View more photos of Penyajaan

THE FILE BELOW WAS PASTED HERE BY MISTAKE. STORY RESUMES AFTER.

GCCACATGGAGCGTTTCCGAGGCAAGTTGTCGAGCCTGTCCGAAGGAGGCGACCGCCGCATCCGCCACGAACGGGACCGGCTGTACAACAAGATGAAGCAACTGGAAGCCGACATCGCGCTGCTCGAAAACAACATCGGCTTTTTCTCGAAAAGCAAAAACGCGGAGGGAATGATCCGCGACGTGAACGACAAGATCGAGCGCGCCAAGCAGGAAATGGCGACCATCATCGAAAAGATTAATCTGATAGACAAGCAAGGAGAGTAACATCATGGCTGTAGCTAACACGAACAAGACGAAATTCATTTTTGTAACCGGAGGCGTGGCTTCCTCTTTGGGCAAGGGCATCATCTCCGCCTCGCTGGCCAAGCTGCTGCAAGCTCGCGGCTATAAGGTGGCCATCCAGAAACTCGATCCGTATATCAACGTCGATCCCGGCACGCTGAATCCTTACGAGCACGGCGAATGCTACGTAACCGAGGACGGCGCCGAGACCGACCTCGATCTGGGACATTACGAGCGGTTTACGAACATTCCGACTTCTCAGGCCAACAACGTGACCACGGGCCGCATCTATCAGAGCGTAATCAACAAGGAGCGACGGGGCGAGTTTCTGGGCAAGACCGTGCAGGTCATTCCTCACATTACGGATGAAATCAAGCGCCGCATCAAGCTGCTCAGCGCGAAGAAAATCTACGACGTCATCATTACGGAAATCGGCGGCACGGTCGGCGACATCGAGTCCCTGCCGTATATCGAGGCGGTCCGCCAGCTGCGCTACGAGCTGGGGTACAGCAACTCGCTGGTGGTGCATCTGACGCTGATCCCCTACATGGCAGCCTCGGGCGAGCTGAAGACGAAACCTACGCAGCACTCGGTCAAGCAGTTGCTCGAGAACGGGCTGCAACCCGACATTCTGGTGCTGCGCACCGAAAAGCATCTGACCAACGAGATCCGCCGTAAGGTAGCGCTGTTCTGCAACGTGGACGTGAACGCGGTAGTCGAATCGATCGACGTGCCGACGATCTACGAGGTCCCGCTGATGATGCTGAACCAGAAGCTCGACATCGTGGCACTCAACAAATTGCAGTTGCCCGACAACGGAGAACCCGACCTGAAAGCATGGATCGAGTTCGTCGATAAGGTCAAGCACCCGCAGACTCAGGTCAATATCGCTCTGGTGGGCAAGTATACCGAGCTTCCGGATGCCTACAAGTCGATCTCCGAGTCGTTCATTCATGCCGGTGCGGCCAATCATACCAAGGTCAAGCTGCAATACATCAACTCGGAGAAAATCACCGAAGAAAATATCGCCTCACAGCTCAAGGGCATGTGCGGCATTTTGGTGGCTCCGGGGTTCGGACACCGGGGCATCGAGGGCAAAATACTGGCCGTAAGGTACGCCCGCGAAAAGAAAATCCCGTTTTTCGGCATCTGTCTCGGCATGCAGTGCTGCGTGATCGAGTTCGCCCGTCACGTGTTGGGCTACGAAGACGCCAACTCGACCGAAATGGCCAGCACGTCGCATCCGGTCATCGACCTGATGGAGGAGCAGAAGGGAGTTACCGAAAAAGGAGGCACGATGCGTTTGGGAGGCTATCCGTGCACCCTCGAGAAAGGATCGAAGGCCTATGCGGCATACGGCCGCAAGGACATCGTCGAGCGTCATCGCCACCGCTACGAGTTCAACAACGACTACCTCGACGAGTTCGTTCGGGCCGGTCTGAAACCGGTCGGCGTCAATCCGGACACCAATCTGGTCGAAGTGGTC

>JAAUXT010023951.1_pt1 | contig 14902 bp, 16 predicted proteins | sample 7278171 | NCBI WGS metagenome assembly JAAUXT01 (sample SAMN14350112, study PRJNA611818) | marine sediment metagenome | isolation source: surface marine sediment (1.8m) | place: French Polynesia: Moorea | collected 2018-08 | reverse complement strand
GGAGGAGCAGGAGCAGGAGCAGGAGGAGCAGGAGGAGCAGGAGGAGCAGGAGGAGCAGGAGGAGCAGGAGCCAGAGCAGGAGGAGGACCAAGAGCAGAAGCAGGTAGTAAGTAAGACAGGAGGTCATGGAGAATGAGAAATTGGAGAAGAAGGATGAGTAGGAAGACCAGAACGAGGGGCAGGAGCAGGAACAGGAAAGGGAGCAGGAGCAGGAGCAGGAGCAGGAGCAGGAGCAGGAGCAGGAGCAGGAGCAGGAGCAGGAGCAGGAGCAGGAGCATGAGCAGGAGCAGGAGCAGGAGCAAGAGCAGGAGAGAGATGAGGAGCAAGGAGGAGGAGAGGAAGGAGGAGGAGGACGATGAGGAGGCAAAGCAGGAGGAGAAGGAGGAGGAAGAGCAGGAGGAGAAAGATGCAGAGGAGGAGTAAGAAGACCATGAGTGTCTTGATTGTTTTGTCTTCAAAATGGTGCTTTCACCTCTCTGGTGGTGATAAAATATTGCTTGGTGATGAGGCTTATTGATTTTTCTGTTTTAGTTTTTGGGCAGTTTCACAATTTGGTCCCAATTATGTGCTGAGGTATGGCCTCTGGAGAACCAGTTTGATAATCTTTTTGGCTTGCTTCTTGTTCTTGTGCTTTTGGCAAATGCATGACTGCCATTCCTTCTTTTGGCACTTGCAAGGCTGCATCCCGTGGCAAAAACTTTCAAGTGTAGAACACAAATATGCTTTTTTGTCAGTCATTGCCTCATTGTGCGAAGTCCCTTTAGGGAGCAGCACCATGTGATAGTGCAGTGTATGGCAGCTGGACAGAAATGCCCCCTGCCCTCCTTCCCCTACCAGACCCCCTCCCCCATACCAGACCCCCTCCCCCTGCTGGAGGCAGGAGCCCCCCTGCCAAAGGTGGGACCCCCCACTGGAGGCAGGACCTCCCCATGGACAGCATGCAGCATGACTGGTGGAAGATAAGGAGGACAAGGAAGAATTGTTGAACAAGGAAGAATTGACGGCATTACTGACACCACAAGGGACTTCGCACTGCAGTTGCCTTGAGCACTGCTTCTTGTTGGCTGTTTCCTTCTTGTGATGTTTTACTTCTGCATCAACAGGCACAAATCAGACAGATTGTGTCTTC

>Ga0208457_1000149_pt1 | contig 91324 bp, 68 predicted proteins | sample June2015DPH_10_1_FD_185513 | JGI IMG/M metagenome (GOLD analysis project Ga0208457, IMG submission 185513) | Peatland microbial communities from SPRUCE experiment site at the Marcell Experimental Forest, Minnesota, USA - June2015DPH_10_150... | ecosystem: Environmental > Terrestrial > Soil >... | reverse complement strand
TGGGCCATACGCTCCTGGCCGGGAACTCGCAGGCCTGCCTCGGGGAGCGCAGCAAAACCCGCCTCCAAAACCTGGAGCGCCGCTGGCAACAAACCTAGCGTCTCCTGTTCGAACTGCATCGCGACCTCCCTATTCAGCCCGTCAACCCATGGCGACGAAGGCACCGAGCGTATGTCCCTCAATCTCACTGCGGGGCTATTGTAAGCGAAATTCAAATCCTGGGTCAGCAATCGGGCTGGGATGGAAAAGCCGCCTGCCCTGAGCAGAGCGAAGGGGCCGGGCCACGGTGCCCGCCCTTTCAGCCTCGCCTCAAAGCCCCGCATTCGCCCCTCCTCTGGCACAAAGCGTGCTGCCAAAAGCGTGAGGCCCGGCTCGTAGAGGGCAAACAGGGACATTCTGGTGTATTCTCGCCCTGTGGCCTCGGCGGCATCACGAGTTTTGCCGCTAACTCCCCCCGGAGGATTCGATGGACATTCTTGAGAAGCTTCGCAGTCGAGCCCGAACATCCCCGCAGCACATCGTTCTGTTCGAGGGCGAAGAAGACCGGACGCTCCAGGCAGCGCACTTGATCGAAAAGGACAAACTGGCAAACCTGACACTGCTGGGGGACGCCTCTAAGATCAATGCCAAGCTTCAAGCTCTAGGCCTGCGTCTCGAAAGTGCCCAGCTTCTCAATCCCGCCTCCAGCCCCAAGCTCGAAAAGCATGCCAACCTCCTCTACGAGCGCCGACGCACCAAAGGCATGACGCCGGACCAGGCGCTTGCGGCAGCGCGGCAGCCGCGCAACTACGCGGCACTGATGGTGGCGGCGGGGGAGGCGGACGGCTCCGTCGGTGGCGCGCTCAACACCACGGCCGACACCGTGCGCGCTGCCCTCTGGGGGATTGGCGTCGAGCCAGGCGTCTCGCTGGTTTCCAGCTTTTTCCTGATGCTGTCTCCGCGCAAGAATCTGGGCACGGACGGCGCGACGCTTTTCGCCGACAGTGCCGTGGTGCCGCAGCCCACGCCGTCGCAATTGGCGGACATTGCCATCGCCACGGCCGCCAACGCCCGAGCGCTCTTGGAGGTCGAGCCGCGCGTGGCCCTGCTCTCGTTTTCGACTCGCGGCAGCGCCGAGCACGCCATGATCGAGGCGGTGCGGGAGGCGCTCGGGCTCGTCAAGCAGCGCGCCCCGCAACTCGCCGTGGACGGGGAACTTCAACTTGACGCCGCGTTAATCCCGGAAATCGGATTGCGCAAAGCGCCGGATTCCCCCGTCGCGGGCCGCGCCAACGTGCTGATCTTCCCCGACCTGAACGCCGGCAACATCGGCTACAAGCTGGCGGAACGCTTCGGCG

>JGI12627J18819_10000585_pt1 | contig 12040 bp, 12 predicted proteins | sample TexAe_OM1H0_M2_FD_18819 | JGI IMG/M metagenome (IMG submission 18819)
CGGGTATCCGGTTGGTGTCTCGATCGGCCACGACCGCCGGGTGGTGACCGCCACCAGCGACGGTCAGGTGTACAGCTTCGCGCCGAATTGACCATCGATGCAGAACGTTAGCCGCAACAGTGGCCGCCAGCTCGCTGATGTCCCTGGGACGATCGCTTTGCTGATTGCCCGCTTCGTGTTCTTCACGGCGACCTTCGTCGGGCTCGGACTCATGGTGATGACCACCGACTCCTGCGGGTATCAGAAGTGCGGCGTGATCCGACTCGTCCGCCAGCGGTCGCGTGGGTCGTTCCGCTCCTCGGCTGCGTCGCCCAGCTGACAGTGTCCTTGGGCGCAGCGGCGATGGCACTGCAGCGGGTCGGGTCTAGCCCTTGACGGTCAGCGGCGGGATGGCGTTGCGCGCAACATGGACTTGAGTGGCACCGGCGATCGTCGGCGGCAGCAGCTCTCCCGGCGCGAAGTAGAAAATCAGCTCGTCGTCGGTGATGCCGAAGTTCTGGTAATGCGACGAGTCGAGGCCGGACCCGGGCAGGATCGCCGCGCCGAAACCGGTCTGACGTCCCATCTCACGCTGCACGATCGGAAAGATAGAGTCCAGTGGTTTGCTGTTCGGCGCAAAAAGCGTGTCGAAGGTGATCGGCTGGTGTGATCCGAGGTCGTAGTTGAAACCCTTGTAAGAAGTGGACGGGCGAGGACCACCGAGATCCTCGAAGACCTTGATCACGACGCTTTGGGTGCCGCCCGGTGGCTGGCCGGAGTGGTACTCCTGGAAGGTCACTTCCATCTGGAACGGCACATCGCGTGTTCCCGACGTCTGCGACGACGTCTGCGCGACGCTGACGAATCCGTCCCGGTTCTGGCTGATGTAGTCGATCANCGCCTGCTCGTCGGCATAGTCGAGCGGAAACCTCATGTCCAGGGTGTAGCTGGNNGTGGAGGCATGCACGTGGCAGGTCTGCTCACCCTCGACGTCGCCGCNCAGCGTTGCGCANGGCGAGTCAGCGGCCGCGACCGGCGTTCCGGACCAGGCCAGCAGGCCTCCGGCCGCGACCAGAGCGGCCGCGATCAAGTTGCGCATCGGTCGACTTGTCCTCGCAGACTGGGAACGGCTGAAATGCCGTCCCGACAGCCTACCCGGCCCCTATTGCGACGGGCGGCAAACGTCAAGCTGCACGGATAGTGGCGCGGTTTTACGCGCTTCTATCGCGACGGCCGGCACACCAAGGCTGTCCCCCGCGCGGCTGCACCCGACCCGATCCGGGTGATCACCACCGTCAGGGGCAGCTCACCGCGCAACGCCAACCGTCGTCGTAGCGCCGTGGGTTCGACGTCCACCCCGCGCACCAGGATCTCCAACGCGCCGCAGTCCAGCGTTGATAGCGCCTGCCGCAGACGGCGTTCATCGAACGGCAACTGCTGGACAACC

In the afternoon, the men are busy to prepare the pig that they are going to slaughter the next morning on Penampahan day. A few days before, people have gathered themselves into a small group to share the pork of a pig that might be 100 kilogram of weight. The group normally contains of at least 10 people. They surely have been looking around for the pig in the village that they are going to buy and shared for the festival. When all being set-up, the group catch the pig in the afternoon around 5 PM for the early morning butchering. A couple of them getting into the pigsty tie the pig while the others are circling around to give hand. They tie up the mouth, the front and back legs with a rope that is made of a thin split young bamboo for the scaling. The owner then gives the pig a small blessing ceremony before the scaling. Basically, it is a way for the owner to ask for a good weight of their pig so they can get better money. After scaling the pig, it is then being tied up strongly by a tree, so that it will not run away at night as they are going to be butchered the next early morning. The nighttime is a bit different now as you are hearing lots of noise from the many pig around your village and your neighboring villages. I can imagine that all those pigs are having such a nightmare for the night. They all said,”I wish that I wasn’t born as a pig”. They are slandering the whole night and it makes us hardly get some sleep the entire night. I am sure that it is also happening to those Bali bombers who have been punished to death by the judges for what they have done to our island. They must be slandering us overnight of their nightmares before the execution day that will come to their boring life. What can they do? All have been judged. A judgment day!